“Which idea should we move forward with?”
Working at a large consumer products company, this is a question I frequently hear at the beginning of the year when each brand team is trying to figure out their innovation for the year. After working on innovations across multiple categories, I’ve learned that there are two key questions to answer that can help provide clarity on how to filter through all the ideas and focus on one to move forward with.
Question #1: Who will buy my idea?
The first question to answer is who is the target consumer for your business idea. A target consumer is a specific group of people that are likely to buy your product. It’s important to define this group by demographic factors (e.g. age, gender, marital status, presence of kids, etc.) as well as understand who they are attitudinally. For instance, what motivates them? What are their interests? What do they value? Once this is defined, you’ll start getting a sense of the size of your market and if it’s large enough to pursue.
Additionally, after answering who your target consumer is, it’s also important to answer if this target is able to pay for your idea. For example, let’s say your idea is a line of luxury jewelry products and you’re thinking about targeting females between the ages of 18-24. The target is defined, but realistically are most teenagers able to pay for luxury jewelry products? In this case, the size of the market might not be large enough to pursue, and it’s probably better seeing if there is a bigger opportunity focusing on another target consumer group or choosing a different idea.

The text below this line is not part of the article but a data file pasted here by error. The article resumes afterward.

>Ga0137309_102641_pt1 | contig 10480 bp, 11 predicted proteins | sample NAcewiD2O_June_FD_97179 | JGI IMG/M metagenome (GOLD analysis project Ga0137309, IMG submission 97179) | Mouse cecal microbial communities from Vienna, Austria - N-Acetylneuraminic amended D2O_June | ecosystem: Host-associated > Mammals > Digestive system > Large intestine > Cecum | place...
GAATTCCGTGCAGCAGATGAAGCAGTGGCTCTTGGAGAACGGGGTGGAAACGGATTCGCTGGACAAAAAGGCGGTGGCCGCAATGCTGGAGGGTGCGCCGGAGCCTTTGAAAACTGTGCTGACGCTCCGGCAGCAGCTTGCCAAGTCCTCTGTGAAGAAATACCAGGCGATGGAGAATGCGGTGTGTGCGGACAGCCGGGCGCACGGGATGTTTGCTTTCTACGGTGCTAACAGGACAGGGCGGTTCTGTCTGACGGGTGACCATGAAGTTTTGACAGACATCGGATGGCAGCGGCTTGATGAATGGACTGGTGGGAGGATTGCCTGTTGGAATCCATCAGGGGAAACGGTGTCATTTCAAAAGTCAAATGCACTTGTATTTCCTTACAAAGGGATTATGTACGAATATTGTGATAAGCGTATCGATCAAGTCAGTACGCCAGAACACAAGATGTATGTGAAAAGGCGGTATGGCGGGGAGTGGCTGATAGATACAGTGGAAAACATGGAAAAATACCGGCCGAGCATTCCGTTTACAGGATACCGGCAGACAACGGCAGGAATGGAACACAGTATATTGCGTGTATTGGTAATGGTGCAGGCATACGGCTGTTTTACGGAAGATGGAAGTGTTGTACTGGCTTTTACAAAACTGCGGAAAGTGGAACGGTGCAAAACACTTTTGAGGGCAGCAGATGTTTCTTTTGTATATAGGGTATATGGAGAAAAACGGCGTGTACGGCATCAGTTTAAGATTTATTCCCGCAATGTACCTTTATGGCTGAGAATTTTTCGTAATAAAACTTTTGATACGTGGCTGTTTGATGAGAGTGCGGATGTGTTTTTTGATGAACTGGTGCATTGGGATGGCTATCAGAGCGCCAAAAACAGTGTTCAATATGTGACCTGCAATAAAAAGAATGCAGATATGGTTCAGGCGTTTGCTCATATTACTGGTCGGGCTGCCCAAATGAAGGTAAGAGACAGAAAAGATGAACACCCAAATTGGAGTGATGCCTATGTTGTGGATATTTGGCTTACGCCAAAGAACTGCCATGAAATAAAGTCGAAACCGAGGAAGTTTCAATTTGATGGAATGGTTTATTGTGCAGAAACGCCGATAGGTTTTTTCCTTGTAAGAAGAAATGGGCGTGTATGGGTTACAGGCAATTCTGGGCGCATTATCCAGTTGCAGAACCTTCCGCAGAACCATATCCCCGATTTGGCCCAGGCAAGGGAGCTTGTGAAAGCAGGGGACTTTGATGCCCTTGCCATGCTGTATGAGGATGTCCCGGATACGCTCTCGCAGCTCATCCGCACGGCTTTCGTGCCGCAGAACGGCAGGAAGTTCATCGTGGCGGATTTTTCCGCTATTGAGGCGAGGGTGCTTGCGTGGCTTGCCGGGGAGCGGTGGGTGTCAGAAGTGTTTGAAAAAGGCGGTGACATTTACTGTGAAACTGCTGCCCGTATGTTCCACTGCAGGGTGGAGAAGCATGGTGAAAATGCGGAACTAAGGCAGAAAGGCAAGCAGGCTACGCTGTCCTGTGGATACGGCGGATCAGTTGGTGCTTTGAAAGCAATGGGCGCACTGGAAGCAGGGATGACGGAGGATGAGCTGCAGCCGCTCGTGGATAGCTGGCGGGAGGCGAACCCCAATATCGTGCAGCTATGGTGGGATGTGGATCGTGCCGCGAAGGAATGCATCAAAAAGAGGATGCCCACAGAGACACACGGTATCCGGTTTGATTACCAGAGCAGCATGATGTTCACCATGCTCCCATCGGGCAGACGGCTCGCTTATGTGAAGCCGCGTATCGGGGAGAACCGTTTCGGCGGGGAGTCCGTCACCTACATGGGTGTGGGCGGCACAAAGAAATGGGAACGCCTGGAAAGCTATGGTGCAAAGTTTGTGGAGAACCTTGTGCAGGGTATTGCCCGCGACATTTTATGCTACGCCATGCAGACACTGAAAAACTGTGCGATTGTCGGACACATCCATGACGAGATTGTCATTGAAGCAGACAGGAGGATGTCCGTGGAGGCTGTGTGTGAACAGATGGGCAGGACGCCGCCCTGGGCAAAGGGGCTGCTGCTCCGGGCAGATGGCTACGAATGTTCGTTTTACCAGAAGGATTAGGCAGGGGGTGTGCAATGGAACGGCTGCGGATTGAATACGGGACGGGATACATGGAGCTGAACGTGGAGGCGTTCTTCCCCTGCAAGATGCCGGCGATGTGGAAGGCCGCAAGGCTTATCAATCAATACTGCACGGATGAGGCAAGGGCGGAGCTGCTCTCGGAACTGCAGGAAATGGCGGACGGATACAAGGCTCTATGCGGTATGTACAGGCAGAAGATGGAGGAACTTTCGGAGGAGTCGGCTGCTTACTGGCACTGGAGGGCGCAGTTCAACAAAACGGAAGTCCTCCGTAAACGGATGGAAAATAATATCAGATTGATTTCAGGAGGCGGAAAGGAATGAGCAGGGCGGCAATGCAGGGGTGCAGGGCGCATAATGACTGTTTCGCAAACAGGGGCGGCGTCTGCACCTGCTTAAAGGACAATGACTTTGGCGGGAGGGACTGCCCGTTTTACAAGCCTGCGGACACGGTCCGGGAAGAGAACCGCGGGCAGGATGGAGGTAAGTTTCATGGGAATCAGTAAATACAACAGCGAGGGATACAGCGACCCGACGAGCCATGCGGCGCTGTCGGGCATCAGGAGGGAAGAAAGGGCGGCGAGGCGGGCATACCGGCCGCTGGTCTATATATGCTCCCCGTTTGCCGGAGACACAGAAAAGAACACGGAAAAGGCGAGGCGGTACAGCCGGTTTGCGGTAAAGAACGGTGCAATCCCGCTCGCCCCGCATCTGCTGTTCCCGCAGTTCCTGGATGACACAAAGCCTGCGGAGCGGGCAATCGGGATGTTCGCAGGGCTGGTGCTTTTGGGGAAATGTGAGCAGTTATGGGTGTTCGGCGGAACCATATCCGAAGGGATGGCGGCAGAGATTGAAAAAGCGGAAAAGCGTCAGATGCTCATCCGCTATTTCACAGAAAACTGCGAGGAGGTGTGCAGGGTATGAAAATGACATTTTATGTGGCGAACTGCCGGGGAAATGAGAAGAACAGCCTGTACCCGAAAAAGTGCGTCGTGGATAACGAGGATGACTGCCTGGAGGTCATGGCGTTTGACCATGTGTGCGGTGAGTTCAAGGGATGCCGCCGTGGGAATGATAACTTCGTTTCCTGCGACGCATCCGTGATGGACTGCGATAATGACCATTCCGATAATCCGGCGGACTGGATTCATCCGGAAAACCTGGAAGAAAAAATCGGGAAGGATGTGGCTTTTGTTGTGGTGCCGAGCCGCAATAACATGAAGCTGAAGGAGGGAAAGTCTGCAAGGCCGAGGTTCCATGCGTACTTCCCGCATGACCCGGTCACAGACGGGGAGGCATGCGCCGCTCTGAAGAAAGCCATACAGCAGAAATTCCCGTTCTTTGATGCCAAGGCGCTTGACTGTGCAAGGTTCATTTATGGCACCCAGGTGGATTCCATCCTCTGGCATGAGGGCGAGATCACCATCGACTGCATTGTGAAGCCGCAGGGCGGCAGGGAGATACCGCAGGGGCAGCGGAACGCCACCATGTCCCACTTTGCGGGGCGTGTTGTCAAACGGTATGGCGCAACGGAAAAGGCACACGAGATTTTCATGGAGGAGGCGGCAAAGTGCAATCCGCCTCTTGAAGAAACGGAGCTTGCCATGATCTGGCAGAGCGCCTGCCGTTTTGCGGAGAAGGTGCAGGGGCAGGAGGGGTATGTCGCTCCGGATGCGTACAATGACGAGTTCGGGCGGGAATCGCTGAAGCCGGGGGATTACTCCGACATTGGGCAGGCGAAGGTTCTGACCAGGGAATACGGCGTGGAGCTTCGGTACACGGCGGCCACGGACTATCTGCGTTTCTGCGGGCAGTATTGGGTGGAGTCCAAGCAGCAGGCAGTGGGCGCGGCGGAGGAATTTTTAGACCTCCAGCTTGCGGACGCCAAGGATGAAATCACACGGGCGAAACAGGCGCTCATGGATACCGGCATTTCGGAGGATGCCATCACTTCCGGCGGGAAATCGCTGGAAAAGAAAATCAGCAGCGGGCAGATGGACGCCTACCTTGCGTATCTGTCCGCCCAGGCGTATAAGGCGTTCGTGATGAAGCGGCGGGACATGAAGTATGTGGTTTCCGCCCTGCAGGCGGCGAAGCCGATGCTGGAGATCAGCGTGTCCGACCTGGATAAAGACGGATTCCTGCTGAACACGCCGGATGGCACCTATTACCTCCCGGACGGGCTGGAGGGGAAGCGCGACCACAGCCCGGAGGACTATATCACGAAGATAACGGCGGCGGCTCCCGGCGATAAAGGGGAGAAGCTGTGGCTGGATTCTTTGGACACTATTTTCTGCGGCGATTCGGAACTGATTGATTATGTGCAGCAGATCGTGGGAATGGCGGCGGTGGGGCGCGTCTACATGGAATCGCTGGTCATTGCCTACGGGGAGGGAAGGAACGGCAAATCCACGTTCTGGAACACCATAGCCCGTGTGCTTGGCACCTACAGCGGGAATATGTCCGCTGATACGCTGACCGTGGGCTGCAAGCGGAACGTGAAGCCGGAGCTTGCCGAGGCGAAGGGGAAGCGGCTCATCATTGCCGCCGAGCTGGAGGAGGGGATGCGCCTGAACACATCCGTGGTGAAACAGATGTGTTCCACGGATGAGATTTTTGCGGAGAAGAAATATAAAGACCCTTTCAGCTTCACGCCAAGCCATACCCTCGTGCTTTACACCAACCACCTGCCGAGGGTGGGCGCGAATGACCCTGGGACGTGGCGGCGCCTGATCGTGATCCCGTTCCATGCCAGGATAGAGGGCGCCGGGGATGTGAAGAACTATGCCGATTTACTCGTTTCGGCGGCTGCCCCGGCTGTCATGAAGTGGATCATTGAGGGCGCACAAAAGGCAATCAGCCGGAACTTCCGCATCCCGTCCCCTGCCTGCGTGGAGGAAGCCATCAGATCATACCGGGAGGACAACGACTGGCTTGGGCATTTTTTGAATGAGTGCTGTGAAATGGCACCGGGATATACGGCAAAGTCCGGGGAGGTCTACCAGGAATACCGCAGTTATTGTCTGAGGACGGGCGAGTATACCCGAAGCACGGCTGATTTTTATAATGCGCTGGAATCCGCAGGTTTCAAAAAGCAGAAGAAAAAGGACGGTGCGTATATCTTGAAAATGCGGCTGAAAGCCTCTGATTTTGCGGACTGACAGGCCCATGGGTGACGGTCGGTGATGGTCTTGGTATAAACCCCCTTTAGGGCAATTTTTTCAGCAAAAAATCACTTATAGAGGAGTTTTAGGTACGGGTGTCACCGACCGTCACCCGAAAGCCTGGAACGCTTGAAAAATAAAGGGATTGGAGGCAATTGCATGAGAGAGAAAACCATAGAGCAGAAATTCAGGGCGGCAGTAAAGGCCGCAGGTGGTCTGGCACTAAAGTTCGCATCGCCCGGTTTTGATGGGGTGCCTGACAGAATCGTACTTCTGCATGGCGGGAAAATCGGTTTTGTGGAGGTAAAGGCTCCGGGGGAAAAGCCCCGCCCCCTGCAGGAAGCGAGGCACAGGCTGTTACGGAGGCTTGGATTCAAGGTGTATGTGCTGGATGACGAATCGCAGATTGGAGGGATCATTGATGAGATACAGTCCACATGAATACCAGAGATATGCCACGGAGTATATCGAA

Question #2: Does my idea solve a “pain point” my target consumer has?
For any business idea, it only makes sense to move forward with it if there is demand for the product or service being offered. Specifically, there will be demand if what’s being offered solves for some kind of “pain point,” or a problem, that the consumer has. Pain points exist across all categories, where consumers may have pain points that have never been solved, or they have pain points with current products. This leaves opportunities for completely new-to-market innovations, or improvements on current products or services.
For example, a consumer encounters many problems when calling a taxi. It can be hard flagging down an available taxi, knowing the exact address of the destination, or it might be inconvenient at the end of the trip fumbling to get cash out to pay your driver when you’re in a rush. These problems became opportunities for companies like Uber and Lyft to solve, resulting in many consumers now choosing them as their ride hailing service over traditional taxis.
So, when deciding which idea to focus on, look for the one that solves a pain point for your target consumer. This idea has the most potential for demand, as it is providing a solution for your target consumer. In doing so, your consumers will want to pay for the value your idea is giving them.
Starting a business involves time, energy, and investment. If you have multiple ideas, ask yourself these two questions. By being clear about who your target consumer is and what problem your idea is solving for them from the very beginning, you’ll be able to narrow down which is the best, most viable idea to focus on.